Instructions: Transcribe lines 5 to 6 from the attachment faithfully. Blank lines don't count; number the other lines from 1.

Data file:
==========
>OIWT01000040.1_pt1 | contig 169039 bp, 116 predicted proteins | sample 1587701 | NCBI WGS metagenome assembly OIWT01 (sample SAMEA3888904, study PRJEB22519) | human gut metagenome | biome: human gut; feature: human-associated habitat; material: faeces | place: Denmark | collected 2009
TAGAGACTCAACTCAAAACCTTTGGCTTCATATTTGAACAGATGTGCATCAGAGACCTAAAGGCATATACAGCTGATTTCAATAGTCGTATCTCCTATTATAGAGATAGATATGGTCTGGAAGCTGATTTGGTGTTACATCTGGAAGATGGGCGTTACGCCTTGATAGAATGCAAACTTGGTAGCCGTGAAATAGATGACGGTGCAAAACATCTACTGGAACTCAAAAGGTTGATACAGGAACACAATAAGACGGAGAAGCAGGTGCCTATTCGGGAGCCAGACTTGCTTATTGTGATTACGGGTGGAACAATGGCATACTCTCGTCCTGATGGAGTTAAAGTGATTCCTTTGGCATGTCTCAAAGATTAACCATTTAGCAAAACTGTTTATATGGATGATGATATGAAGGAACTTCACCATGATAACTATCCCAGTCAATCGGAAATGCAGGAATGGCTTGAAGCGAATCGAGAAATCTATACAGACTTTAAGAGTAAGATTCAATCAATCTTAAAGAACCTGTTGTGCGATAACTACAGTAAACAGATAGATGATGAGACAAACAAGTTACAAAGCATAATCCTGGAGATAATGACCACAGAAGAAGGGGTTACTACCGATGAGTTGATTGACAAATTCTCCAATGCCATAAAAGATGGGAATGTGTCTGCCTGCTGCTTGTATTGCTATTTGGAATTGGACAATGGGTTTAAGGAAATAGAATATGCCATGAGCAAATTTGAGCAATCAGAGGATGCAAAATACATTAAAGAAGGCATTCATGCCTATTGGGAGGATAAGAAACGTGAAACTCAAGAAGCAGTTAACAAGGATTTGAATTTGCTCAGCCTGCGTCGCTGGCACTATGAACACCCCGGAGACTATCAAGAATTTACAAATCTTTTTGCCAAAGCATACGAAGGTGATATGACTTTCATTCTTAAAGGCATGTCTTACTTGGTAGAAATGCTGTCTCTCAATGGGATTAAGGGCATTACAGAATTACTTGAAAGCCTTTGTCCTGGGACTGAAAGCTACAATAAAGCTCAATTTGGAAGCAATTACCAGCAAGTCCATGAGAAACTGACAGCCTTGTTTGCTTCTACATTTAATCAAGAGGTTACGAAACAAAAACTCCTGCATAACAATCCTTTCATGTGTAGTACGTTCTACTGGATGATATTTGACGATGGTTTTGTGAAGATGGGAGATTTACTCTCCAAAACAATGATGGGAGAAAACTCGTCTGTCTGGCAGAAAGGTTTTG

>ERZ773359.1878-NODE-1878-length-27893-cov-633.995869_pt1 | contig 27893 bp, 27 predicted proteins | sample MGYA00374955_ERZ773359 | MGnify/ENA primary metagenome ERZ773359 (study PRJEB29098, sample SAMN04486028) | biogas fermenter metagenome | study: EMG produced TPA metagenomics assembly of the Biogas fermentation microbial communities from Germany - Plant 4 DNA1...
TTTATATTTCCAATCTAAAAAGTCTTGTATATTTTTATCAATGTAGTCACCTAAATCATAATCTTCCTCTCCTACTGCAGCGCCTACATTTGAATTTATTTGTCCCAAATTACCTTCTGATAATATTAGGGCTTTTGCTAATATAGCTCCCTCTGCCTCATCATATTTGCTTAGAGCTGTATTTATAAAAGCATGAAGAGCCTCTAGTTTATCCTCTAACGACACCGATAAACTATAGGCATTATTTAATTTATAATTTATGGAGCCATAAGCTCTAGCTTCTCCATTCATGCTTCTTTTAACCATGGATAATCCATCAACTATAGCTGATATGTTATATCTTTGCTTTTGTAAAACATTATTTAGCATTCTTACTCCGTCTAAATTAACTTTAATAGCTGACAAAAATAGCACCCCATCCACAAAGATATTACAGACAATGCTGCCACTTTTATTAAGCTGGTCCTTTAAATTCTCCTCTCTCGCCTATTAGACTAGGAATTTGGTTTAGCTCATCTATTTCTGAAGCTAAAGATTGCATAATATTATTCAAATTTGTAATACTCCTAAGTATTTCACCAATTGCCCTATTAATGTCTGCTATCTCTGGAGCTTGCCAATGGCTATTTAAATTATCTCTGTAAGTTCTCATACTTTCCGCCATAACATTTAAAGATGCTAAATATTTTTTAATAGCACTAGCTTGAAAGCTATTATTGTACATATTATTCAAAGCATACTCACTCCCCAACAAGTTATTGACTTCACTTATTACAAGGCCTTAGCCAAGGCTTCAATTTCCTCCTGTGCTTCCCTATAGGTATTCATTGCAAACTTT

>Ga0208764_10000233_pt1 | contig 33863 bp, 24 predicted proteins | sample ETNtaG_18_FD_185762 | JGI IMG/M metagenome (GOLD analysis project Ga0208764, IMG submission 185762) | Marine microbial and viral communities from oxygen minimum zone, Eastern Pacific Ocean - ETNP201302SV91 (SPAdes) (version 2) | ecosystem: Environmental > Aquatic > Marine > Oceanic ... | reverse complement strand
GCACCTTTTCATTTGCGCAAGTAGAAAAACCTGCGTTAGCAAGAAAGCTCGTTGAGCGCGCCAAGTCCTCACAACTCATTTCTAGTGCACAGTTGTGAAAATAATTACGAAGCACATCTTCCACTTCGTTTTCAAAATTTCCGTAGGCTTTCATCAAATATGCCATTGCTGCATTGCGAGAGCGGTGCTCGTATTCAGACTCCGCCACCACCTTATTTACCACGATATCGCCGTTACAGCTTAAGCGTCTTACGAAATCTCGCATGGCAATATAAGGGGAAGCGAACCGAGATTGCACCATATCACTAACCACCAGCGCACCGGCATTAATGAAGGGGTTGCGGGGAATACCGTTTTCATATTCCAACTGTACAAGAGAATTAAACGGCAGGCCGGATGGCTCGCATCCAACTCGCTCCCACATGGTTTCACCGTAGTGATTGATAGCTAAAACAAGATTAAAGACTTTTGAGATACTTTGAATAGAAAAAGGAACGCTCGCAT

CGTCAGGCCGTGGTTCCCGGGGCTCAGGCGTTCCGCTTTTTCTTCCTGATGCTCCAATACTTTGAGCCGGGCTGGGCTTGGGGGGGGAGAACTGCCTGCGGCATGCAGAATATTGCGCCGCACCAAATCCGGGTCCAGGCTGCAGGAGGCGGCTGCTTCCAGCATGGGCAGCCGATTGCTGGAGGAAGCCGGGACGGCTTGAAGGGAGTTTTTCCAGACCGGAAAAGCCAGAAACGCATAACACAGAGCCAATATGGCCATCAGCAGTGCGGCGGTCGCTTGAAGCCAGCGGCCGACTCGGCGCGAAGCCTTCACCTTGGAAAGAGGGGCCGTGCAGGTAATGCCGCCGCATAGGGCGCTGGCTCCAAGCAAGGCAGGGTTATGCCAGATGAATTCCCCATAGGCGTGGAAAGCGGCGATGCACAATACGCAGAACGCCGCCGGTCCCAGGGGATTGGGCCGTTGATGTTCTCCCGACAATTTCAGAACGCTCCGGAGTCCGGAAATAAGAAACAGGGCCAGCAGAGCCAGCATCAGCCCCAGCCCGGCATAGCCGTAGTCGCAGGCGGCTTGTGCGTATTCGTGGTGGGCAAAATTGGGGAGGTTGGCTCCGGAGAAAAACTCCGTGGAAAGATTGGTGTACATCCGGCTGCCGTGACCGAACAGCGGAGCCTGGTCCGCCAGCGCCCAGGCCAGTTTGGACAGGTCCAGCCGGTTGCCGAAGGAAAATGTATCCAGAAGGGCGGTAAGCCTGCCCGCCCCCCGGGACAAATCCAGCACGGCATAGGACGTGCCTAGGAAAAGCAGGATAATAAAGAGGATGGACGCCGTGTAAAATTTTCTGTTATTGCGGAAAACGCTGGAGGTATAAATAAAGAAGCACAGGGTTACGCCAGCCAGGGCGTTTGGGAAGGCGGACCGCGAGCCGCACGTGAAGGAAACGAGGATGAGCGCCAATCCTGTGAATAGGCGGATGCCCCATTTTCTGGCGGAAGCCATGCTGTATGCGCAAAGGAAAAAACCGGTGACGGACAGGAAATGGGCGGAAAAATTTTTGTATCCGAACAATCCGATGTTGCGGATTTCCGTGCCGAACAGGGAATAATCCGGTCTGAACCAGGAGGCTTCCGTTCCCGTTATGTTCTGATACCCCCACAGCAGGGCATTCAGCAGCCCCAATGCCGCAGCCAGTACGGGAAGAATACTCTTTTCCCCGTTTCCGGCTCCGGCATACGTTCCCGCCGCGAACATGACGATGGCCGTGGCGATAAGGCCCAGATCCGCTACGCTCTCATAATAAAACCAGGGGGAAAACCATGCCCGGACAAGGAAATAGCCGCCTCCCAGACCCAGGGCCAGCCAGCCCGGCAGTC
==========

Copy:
>Ga0208764_10000233_pt1 | contig 33863 bp, 24 predicted proteins | sample ETNtaG_18_FD_185762 | JGI IMG/M metagenome (GOLD analysis project Ga0208764, IMG submission 185762) | Marine microbial and viral communities from oxygen minimum zone, Eastern Pacific Ocean - ETNP201302SV91 (SPAdes) (version 2) | ecosystem: Environmental > Aquatic > Marine > Oceanic ... | reverse complement strand
GCACCTTTTCATTTGCGCAAGTAGAAAAACCTGCGTTAGCAAGAAAGCTCGTTGAGCGCGCCAAGTCCTCACAACTCATTTCTAGTGCACAGTTGTGAAAATAATTACGAAGCACATCTTCCACTTCGTTTTCAAAATTTCCGTAGGCTTTCATCAAATATGCCATTGCTGCATTGCGAGAGCGGTGCTCGTATTCAGACTCCGCCACCACCTTATTTACCACGATATCGCCGTTACAGCTTAAGCGTCTTACGAAATCTCGCATGGCAATATAAGGGGAAGCGAACCGAGATTGCACCATATCACTAACCACCAGCGCACCGGCATTAATGAAGGGGTTGCGGGGAATACCGTTTTCATATTCCAACTGTACAAGAGAATTAAACGGCAGGCCGGATGGCTCGCATCCAACTCGCTCCCACATGGTTTCACCGTAGTGATTGATAGCTAAAACAAGATTAAAGACTTTTGAGATACTTTGAATAGAAAAAGGAACGCTCGCAT